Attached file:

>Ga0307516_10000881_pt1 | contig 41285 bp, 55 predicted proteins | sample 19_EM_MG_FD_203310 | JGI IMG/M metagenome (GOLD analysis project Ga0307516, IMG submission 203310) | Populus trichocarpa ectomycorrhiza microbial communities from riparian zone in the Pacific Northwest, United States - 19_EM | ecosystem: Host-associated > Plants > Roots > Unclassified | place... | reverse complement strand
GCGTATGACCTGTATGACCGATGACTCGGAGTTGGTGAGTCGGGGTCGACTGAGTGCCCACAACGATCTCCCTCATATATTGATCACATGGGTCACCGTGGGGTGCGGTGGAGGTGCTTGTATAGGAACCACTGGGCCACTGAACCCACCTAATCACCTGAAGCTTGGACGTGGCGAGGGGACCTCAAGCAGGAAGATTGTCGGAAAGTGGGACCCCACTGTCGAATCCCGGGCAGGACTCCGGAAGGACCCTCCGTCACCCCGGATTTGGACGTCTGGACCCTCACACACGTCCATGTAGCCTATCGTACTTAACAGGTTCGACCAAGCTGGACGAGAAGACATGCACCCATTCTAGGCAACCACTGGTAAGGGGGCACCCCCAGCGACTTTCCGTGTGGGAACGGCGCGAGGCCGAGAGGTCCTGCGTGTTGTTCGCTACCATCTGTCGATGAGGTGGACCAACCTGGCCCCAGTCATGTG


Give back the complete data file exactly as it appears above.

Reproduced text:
>Ga0307516_10000881_pt1 | contig 41285 bp, 55 predicted proteins | sample 19_EM_MG_FD_203310 | JGI IMG/M metagenome (GOLD analysis project Ga0307516, IMG submission 203310) | Populus trichocarpa ectomycorrhiza microbial communities from riparian zone in the Pacific Northwest, United States - 19_EM | ecosystem: Host-associated > Plants > Roots > Unclassified | place... | reverse complement strand
GCGTATGACCTGTATGACCGATGACTCGGAGTTGGTGAGTCGGGGTCGACTGAGTGCCCACAACGATCTCCCTCATATATTGATCACATGGGTCACCGTGGGGTGCGGTGGAGGTGCTTGTATAGGAACCACTGGGCCACTGAACCCACCTAATCACCTGAAGCTTGGACGTGGCGAGGGGACCTCAAGCAGGAAGATTGTCGGAAAGTGGGACCCCACTGTCGAATCCCGGGCAGGACTCCGGAAGGACCCTCCGTCACCCCGGATTTGGACGTCTGGACCCTCACACACGTCCATGTAGCCTATCGTACTTAACAGGTTCGACCAAGCTGGACGAGAAGACATGCACCCATTCTAGGCAACCACTGGTAAGGGGGCACCCCCAGCGACTTTCCGTGTGGGAACGGCGCGAGGCCGAGAGGTCCTGCGTGTTGTTCGCTACCATCTGTCGATGAGGTGGACCAACCTGGCCCCAGTCATGTG